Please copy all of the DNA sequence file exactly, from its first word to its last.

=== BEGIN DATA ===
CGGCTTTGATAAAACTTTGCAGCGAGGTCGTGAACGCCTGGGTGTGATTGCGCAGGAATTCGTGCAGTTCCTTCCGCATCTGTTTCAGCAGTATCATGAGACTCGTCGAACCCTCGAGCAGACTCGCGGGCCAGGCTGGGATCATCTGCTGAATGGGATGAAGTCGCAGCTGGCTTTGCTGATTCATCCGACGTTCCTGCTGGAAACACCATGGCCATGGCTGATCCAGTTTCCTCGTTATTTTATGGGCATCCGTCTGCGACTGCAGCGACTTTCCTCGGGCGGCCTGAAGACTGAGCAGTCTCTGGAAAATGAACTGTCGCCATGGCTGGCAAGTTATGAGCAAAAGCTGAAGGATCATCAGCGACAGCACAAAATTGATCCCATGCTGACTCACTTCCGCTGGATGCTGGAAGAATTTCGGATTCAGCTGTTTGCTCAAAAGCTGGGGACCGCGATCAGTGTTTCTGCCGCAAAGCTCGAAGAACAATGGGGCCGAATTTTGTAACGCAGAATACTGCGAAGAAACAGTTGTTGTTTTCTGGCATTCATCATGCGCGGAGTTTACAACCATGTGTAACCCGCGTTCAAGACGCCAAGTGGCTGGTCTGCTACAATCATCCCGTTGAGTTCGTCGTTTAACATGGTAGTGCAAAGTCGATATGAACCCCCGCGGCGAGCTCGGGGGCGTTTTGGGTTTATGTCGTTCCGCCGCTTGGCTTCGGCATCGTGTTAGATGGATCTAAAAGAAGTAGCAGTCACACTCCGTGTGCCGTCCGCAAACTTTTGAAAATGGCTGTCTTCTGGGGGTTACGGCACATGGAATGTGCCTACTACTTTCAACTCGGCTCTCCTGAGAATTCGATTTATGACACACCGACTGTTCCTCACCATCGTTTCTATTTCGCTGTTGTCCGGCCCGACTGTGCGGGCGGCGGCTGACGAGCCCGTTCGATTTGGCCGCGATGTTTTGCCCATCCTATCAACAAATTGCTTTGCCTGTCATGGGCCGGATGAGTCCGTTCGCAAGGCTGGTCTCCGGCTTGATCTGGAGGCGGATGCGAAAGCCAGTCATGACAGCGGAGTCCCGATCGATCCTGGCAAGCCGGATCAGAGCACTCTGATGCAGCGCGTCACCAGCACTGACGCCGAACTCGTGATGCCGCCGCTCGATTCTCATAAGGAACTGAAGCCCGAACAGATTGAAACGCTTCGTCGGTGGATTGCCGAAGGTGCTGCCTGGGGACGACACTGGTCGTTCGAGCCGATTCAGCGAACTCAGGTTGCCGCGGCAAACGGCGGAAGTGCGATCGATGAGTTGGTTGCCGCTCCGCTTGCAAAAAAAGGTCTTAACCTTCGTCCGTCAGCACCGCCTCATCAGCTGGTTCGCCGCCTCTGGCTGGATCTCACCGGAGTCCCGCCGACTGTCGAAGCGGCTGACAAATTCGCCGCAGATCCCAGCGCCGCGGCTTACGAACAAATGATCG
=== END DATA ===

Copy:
CGGCTTTGATAAAACTTTGCAGCGAGGTCGTGAACGCCTGGGTGTGATTGCGCAGGAATTCGTGCAGTTCCTTCCGCATCTGTTTCAGCAGTATCATGAGACTCGTCGAACCCTCGAGCAGACTCGCGGGCCAGGCTGGGATCATCTGCTGAATGGGATGAAGTCGCAGCTGGCTTTGCTGATTCATCCGACGTTCCTGCTGGAAACACCATGGCCATGGCTGATCCAGTTTCCTCGTTATTTTATGGGCATCCGTCTGCGACTGCAGCGACTTTCCTCGGGCGGCCTGAAGACTGAGCAGTCTCTGGAAAATGAACTGTCGCCATGGCTGGCAAGTTATGAGCAAAAGCTGAAGGATCATCAGCGACAGCACAAAATTGATCCCATGCTGACTCACTTCCGCTGGATGCTGGAAGAATTTCGGATTCAGCTGTTTGCTCAAAAGCTGGGGACCGCGATCAGTGTTTCTGCCGCAAAGCTCGAAGAACAATGGGGCCGAATTTTGTAACGCAGAATACTGCGAAGAAACAGTTGTTGTTTTCTGGCATTCATCATGCGCGGAGTTTACAACCATGTGTAACCCGCGTTCAAGACGCCAAGTGGCTGGTCTGCTACAATCATCCCGTTGAGTTCGTCGTTTAACATGGTAGTGCAAAGTCGATATGAACCCCCGCGGCGAGCTCGGGGGCGTTTTGGGTTTATGTCGTTCCGCCGCTTGGCTTCGGCATCGTGTTAGATGGATCTAAAAGAAGTAGCAGTCACACTCCGTGTGCCGTCCGCAAACTTTTGAAAATGGCTGTCTTCTGGGGGTTACGGCACATGGAATGTGCCTACTACTTTCAACTCGGCTCTCCTGAGAATTCGATTTATGACACACCGACTGTTCCTCACCATCGTTTCTATTTCGCTGTTGTCCGGCCCGACTGTGCGGGCGGCGGCTGACGAGCCCGTTCGATTTGGCCGCGATGTTTTGCCCATCCTATCAACAAATTGCTTTGCCTGTCATGGGCCGGATGAGTCCGTTCGCAAGGCTGGTCTCCGGCTTGATCTGGAGGCGGATGCGAAAGCCAGTCATGACAGCGGAGTCCCGATCGATCCTGGCAAGCCGGATCAGAGCACTCTGATGCAGCGCGTCACCAGCACTGACGCCGAACTCGTGATGCCGCCGCTCGATTCTCATAAGGAACTGAAGCCCGAACAGATTGAAACGCTTCGTCGGTGGATTGCCGAAGGTGCTGCCTGGGGACGACACTGGTCGTTCGAGCCGATTCAGCGAACTCAGGTTGCCGCGGCAAACGGCGGAAGTGCGATCGATGAGTTGGTTGCCGCTCCGCTTGCAAAAAAAGGTCTTAACCTTCGTCCGTCAGCACCGCCTCATCAGCTGGTTCGCCGCCTCTGGCTGGATCTCACCGGAGTCCCGCCGACTGTCGAAGCGGCTGACAAATTCGCCGCAGATCCCAGCGCCGCGGCTTACGAACAAATGATCG